Jeff Syracuse

This is some blog description about this site
Font size: +
3 minutes reading time (657 words)

Metro Nashville 2023 Budget Recap

July 1, 2022 begins our FY2023 fiscal year for Metro Government.  As reported in my last newsletter, overall, I was generally pleased with the budget proposal from Mayor Cooper.  I want to thank Council Member At Large Burkley Allen for leading Council through the budget process as Budget & Finance Chair and crafting a substitute budget that made some important tweaks to address critical issues, specifically the $22.6 million gap in funding for MNPS that we had to address.  It was unfortunate that the issue was caused by the timing of when the Mayor was required to send his budget proposal to Council and when the final new calculation from the State came in, which created the deficit.

Here are some of the key aspects of budget investments:

  • A record investment in Metro Nashville Public Schools for the second year in a row, up 9% for 2023 after a 9% increase last year as well, in the FY22 budget. Nashville’s teachers last year became the best paid in the state.
  • Paid family leave for all MNPS employees.
  • Critical resources for Nashville Department of Transportation, focusing on maintenance, safety, and engineering, and analyzing traffic patterns to reduce traffic and congestion.
  • More Homeless Impact Division staff and now a dedicated Department to be eligible for federal grants to assist in our efforts.
  • Over $20 million to create affordable housing, in addition to American Rescue Plan funds.
  • Bus Drivers will get a minimum annual pay increase of approximately $11,000 to almost $14,000.
  • MNPS Paraprofessionals will get a minimum annual pay increase of nearly $4,400 up to nearly $8,700, and cafeteria workers will get a minimum annual pay increase of over $3,700.
  • Living wage of $18 an hour for all Metro employees, and Council has extended the same standard for MNPS employees – which mean all Metro and MNPS full-time employees will be paid a minimum of $18/hour next year.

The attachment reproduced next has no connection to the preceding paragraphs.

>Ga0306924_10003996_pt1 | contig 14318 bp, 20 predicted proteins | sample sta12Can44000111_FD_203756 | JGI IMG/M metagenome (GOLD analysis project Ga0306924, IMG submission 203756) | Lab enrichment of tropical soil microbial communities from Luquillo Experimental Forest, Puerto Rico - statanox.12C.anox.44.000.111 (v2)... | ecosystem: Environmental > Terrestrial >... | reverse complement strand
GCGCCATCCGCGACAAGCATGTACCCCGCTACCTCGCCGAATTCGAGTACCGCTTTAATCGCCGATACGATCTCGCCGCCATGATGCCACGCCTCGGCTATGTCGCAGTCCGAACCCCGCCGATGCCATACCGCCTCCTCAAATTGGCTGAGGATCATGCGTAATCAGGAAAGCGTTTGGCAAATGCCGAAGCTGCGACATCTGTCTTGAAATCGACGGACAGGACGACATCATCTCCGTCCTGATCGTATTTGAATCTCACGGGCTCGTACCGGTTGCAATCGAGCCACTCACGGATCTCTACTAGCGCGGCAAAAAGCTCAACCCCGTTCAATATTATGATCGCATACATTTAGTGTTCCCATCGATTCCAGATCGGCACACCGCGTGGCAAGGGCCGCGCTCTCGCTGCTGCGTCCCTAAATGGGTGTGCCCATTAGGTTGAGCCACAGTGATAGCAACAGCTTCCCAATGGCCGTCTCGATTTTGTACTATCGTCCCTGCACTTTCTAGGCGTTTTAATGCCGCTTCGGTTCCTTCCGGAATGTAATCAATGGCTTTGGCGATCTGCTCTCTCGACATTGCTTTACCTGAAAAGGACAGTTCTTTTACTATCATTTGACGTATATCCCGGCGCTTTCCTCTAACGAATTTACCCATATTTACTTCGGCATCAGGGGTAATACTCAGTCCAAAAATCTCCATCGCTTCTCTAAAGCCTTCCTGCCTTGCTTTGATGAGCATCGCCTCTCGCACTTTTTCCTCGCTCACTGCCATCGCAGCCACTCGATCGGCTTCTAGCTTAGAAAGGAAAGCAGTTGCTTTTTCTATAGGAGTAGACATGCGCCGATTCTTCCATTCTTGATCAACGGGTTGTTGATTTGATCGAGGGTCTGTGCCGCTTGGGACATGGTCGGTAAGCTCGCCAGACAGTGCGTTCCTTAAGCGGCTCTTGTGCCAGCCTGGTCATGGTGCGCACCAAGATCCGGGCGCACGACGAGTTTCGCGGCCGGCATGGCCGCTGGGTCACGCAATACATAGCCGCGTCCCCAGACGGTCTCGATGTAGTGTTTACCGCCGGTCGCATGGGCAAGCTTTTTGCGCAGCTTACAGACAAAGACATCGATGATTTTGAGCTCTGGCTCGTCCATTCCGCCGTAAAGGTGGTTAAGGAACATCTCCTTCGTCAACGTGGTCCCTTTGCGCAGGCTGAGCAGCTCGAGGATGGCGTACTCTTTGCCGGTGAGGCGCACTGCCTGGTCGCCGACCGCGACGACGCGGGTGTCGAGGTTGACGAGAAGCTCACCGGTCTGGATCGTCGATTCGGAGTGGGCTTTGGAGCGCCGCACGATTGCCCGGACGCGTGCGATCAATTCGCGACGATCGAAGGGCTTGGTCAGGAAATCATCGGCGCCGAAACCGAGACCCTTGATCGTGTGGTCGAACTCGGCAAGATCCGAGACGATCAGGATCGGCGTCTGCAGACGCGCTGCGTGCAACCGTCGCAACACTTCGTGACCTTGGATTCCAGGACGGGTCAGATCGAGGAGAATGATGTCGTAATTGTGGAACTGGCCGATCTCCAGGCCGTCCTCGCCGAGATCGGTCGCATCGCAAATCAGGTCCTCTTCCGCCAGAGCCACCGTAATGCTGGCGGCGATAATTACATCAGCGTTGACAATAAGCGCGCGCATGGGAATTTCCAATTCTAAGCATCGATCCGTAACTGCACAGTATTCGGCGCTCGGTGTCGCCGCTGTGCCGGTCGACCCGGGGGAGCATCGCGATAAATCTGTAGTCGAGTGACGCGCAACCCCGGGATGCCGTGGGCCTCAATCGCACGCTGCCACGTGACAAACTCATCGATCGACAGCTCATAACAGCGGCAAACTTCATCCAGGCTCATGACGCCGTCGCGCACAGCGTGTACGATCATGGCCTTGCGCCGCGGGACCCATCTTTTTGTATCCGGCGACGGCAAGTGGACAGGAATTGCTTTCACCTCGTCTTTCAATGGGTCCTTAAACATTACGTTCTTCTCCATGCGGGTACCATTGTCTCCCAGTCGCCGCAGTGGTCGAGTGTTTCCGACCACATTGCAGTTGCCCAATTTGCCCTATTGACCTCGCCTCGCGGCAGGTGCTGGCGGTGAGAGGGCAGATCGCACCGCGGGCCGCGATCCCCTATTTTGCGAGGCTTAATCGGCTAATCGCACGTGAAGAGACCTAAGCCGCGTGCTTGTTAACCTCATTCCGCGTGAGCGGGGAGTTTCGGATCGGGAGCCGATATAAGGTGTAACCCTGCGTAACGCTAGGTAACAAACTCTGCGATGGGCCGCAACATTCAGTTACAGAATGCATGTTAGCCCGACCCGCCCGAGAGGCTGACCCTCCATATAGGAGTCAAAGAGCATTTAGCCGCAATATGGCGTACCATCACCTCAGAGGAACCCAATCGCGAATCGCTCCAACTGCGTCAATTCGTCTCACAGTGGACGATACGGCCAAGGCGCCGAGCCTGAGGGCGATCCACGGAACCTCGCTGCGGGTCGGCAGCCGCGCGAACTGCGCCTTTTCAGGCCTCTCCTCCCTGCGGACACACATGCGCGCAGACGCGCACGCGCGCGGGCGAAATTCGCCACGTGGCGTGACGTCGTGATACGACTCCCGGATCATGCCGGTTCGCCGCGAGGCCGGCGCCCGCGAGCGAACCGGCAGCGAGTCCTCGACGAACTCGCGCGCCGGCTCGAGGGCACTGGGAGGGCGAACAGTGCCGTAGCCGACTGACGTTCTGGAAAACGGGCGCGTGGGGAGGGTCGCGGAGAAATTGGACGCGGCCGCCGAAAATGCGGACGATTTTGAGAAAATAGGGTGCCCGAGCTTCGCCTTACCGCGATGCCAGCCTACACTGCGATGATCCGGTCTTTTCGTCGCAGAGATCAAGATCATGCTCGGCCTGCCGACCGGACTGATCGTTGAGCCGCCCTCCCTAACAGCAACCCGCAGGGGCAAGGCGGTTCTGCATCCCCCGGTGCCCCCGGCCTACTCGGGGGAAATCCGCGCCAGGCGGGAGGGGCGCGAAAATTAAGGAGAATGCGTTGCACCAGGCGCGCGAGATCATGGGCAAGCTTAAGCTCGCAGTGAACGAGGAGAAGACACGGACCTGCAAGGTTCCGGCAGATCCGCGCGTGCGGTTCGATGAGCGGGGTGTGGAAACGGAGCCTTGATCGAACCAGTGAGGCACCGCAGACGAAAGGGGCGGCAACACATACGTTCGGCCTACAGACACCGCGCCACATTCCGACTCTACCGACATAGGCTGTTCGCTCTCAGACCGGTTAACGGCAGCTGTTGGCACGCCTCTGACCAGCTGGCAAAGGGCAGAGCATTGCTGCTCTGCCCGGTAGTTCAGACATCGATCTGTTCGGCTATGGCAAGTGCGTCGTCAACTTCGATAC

• Adding more police officers to prioritize community safety in neighborhoods, including the opening of a 9th precinct in southeast Nashville once it is fully staffed and built.
  • Adding more first responders, including firefighters, EMS units, and 911 call dispatchers to decrease response times and help reach the national standard for firefighters per truck.
  • Adding more Parks employees to properly maintain the 178 parks and 15,000 acres of green space, including fully staffing community centers and expanding greenways access.
  • Increased investments for maintenance along roads, bikeways, and in our alleyways – to sweep streets, clear brush, and keep trash out of storm drains and groundwater – including 12 new positions to remove trash and litter.
  • A 20% increase in waste service to increase the reliability of trash pickup and ensure Metro has the capacity and resources to quickly make up for any shortfalls in trash collection if they were to arise.
  • Adding a fifth crew to repair potholes – in driving lanes, crosswalks, and bike ways to decrease the time between when they are reported and when they are repaired to under 72 hours.
  • Metro Government can now be more accessible for immigrants by hiring Spanish and Kurdish speakers at HubNashville – part of a broader language access initiative to provide better services at our 911 call center, State Trial Courts, the Office of Family Safety, and the Woodbine Health Clinic.
  • Investing in being a city that cares about its history and what it looks like by hiring a city architect to incorporate community feedback and quality design into major projects and hiring a city archeologist to provide in-house assessments of historic sites, including those associated with Native Americans, the Civil War, and early African American neighborhoods.
  • Additional resources to improve service and hours at Nashville Public Libraries and NAZA summer program.
  • Hiring new staff across Codes, Planning, Water, Fire Marshal and NDOT to improve the core functions of local government. This will help us alleviate the strains growth can put on the city and its residents and impact customer service.
Metropolitan Development & Housing Agency (MDHA) P...
New Chair for Music Makes Us Advisory Council

Related Posts